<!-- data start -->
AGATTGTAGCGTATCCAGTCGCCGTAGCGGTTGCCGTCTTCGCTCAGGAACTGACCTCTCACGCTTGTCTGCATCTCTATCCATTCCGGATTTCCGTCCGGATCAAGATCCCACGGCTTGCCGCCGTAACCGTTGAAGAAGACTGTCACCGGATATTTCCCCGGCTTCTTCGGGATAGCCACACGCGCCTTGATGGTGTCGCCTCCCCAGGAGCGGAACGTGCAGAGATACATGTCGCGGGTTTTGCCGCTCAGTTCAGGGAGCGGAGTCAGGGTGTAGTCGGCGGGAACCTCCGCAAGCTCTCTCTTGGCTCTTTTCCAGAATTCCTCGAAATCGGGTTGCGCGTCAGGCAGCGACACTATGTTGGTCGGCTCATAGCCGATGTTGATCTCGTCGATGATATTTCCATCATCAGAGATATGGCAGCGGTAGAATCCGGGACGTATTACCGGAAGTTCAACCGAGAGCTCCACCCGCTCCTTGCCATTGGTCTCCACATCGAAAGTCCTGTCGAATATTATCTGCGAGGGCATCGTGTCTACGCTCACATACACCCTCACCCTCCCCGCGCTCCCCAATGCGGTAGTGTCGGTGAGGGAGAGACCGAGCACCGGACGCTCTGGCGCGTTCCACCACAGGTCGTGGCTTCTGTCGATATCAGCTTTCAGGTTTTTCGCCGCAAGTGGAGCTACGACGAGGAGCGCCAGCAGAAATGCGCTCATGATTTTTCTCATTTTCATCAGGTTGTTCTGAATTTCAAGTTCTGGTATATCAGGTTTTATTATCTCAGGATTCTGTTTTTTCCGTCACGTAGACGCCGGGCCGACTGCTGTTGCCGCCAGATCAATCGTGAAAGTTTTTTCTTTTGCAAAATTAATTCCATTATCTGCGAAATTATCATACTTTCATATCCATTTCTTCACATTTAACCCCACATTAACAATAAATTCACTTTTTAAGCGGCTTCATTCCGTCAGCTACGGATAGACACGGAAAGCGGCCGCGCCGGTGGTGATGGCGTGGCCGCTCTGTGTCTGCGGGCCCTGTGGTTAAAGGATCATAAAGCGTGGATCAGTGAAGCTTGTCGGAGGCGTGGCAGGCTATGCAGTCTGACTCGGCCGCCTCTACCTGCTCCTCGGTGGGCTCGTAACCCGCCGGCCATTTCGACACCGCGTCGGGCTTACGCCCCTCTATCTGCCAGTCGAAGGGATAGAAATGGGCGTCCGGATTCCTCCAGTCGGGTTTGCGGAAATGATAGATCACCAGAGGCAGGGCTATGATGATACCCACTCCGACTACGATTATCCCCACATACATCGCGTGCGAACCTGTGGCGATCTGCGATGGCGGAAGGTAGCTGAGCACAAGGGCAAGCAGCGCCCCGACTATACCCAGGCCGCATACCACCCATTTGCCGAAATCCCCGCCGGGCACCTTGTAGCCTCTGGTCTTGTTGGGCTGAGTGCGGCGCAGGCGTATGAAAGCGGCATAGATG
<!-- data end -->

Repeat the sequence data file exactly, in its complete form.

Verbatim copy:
AGATTGTAGCGTATCCAGTCGCCGTAGCGGTTGCCGTCTTCGCTCAGGAACTGACCTCTCACGCTTGTCTGCATCTCTATCCATTCCGGATTTCCGTCCGGATCAAGATCCCACGGCTTGCCGCCGTAACCGTTGAAGAAGACTGTCACCGGATATTTCCCCGGCTTCTTCGGGATAGCCACACGCGCCTTGATGGTGTCGCCTCCCCAGGAGCGGAACGTGCAGAGATACATGTCGCGGGTTTTGCCGCTCAGTTCAGGGAGCGGAGTCAGGGTGTAGTCGGCGGGAACCTCCGCAAGCTCTCTCTTGGCTCTTTTCCAGAATTCCTCGAAATCGGGTTGCGCGTCAGGCAGCGACACTATGTTGGTCGGCTCATAGCCGATGTTGATCTCGTCGATGATATTTCCATCATCAGAGATATGGCAGCGGTAGAATCCGGGACGTATTACCGGAAGTTCAACCGAGAGCTCCACCCGCTCCTTGCCATTGGTCTCCACATCGAAAGTCCTGTCGAATATTATCTGCGAGGGCATCGTGTCTACGCTCACATACACCCTCACCCTCCCCGCGCTCCCCAATGCGGTAGTGTCGGTGAGGGAGAGACCGAGCACCGGACGCTCTGGCGCGTTCCACCACAGGTCGTGGCTTCTGTCGATATCAGCTTTCAGGTTTTTCGCCGCAAGTGGAGCTACGACGAGGAGCGCCAGCAGAAATGCGCTCATGATTTTTCTCATTTTCATCAGGTTGTTCTGAATTTCAAGTTCTGGTATATCAGGTTTTATTATCTCAGGATTCTGTTTTTTCCGTCACGTAGACGCCGGGCCGACTGCTGTTGCCGCCAGATCAATCGTGAAAGTTTTTTCTTTTGCAAAATTAATTCCATTATCTGCGAAATTATCATACTTTCATATCCATTTCTTCACATTTAACCCCACATTAACAATAAATTCACTTTTTAAGCGGCTTCATTCCGTCAGCTACGGATAGACACGGAAAGCGGCCGCGCCGGTGGTGATGGCGTGGCCGCTCTGTGTCTGCGGGCCCTGTGGTTAAAGGATCATAAAGCGTGGATCAGTGAAGCTTGTCGGAGGCGTGGCAGGCTATGCAGTCTGACTCGGCCGCCTCTACCTGCTCCTCGGTGGGCTCGTAACCCGCCGGCCATTTCGACACCGCGTCGGGCTTACGCCCCTCTATCTGCCAGTCGAAGGGATAGAAATGGGCGTCCGGATTCCTCCAGTCGGGTTTGCGGAAATGATAGATCACCAGAGGCAGGGCTATGATGATACCCACTCCGACTACGATTATCCCCACATACATCGCGTGCGAACCTGTGGCGATCTGCGATGGCGGAAGGTAGCTGAGCACAAGGGCAAGCAGCGCCCCGACTATACCCAGGCCGCATACCACCCATTTGCCGAAATCCCCGCCGGGCACCTTGTAGCCTCTGGTCTTGTTGGGCTGAGTGCGGCGCAGGCGTATGAAAGCGGCATAGATG